Record energy price rises have led to concern that more families will be drawn into ever deeper fuel poverty. This briefing at how fuel poverty varies across the UK, policies to address fuel poverty, and stakeholder comment on the issue.
Below is a reading list of key reports relevant to this debate.
For background to Coalition and Conservative government policy relating to free childcare, the Library has published papers on Childcare: the level of funding for free provision for 3 and 4 year olds (England) (October 2018) and Childcare: “30 hours” of free childcare – eligibility, access codes and charges (England) (10 January 2018)
The Department for Education published an Evaluation of the first year of the national rollout of 30 hours free childcare in September 2018. This was a independent review carried out by Frontier Economics looking at the implementation and impact of the policy.
The Treasury Committee childcare inquiry reported in March 2018. Its report looked at the economic impact of the Government’s childcare policies, including its 30 hours free childcare scheme. The report also considered the design and funding of their childcare policies, as well as problems that have been encountered. The Government responded in June 2018.
The Education Committee has just published a report on Tackling disadvantage in the early years. Paragraphs 37 to 43 discuss the 30 hours free childcare scheme. The report also considers the quality of early years education and its workforce.
The Public Accounts Committee published a report in 2016 examining Entitlement to free early years education and childcare, looking at the take up of both the universal offer of 15 hours of free childcare for 3-4 year olds, and its extension to disadvantaged 2 year olds.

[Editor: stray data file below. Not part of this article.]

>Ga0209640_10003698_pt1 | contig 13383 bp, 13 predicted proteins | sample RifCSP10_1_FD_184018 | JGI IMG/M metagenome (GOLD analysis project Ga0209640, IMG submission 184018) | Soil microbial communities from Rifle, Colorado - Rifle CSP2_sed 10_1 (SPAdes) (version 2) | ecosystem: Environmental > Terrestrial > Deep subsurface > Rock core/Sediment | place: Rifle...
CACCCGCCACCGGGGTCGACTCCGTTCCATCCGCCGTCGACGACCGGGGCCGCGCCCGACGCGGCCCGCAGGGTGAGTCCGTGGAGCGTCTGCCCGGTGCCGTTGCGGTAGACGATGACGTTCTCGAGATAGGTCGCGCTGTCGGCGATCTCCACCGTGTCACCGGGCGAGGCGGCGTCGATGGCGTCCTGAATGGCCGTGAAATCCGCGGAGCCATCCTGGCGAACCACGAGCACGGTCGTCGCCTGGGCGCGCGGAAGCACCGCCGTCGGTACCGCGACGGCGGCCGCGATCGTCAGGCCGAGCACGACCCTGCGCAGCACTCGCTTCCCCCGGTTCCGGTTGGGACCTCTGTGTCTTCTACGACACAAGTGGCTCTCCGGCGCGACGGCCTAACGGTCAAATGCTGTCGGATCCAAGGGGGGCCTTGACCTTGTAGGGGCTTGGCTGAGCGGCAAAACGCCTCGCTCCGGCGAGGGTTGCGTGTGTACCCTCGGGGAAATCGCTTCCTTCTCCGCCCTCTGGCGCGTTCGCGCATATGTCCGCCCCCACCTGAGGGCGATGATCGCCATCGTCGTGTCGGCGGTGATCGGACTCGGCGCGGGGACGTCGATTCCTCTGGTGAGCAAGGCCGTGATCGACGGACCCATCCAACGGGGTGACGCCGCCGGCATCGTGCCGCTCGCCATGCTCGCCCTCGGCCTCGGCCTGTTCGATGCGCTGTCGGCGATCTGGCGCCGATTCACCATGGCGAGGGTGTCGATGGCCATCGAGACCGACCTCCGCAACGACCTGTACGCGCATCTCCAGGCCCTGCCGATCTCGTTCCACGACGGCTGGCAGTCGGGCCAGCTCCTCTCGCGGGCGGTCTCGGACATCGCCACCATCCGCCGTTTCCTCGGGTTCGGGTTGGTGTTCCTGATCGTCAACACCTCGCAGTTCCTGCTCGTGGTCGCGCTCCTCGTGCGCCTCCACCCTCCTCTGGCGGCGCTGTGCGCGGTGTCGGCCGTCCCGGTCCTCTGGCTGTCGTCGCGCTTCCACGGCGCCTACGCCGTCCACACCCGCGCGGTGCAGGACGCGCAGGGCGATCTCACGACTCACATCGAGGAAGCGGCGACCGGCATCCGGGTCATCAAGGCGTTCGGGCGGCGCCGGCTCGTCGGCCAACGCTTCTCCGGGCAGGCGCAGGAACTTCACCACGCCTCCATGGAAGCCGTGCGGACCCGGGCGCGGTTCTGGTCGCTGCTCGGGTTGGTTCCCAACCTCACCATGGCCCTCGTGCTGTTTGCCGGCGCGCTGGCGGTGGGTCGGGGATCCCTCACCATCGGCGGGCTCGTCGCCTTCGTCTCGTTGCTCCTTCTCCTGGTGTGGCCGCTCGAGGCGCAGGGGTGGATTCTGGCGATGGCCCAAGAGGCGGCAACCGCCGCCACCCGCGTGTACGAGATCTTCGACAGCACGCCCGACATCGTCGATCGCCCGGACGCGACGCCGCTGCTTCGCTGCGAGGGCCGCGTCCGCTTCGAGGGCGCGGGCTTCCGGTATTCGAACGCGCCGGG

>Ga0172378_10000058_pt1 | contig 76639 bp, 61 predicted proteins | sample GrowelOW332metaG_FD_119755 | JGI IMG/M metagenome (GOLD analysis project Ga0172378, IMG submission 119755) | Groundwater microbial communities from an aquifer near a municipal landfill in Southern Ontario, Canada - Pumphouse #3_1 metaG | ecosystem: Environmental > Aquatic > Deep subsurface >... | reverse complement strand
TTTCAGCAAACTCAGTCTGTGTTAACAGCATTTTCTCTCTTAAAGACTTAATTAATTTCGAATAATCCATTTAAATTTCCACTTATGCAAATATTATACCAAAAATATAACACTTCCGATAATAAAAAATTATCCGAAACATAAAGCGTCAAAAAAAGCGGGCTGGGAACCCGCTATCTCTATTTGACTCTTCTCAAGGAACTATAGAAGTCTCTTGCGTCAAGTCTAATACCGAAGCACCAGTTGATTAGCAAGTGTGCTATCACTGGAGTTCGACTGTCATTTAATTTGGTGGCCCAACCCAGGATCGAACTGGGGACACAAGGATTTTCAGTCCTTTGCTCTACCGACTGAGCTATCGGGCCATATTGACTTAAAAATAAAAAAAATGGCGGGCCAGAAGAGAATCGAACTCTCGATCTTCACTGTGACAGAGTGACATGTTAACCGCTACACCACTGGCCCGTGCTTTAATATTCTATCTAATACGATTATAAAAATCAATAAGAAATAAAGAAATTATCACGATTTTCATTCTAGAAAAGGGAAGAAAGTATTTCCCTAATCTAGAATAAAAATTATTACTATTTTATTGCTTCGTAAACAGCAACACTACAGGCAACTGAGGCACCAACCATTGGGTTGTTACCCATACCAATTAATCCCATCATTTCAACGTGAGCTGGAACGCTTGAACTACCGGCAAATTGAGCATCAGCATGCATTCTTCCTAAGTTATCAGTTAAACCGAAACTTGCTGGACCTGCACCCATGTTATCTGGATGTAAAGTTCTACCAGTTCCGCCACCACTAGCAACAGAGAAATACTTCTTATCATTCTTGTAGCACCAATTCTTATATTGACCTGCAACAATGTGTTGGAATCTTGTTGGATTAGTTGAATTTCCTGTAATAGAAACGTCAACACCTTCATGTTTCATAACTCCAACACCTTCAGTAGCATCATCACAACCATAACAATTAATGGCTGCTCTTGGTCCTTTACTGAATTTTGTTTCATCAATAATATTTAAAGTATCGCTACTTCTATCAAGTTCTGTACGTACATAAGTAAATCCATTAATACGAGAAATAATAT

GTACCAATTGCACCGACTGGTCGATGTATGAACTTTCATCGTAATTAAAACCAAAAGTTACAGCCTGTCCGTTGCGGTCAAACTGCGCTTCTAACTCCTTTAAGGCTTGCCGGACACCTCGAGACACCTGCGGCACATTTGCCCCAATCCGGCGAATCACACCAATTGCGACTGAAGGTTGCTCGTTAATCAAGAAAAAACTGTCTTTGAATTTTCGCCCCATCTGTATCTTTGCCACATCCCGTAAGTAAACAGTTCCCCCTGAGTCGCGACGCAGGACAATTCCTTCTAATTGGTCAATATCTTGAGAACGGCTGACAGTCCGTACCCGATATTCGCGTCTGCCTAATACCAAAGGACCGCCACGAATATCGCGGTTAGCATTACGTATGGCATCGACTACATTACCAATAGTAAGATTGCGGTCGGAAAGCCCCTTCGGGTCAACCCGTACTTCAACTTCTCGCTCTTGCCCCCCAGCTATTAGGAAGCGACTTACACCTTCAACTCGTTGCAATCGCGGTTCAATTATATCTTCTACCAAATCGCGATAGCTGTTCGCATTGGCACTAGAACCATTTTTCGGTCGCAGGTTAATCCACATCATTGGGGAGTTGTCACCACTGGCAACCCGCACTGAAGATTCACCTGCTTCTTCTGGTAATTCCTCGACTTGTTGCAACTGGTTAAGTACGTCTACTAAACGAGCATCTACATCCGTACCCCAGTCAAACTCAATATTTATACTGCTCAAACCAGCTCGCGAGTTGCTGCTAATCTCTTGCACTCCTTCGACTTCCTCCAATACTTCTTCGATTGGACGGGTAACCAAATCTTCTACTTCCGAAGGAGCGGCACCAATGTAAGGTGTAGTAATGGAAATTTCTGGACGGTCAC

The Institute for Fiscal Studies has carried out research on policies relating to gender and family, including the provision of childcare. Of particular interest are Does free childcare help parents work? (December 2016) and The economic effects of pre-school education and quality (September 2014).
Family and Childcare Trust has published its findings from the Childcare Survey 2018, a study of the childcare sector through the perspective of local authorities in England, Scotland and Wales. A findings of a survey of families’ opinion was also published in December 2018 by the Department for Education: see the Childcare and early years survey of parents: 2018 for more information.
The ONS article Families and the labour market, England: 2018 contains the latest employment rates for parents.
The library briefing paper The gender pay gap provides statistics on the size of the gender pay gap, and looks at some of the reasons why it arises.
There have been earlier parliamentary debates on the same subject: see Free Childcare (HC deb 12 October 2017 volume 629, cc188-212WH) and E-petition 132140 relating to free childcare (HC deb 21 Nov 2016 volume 617 cc229-254WH). The Library published a debate pack for the latter.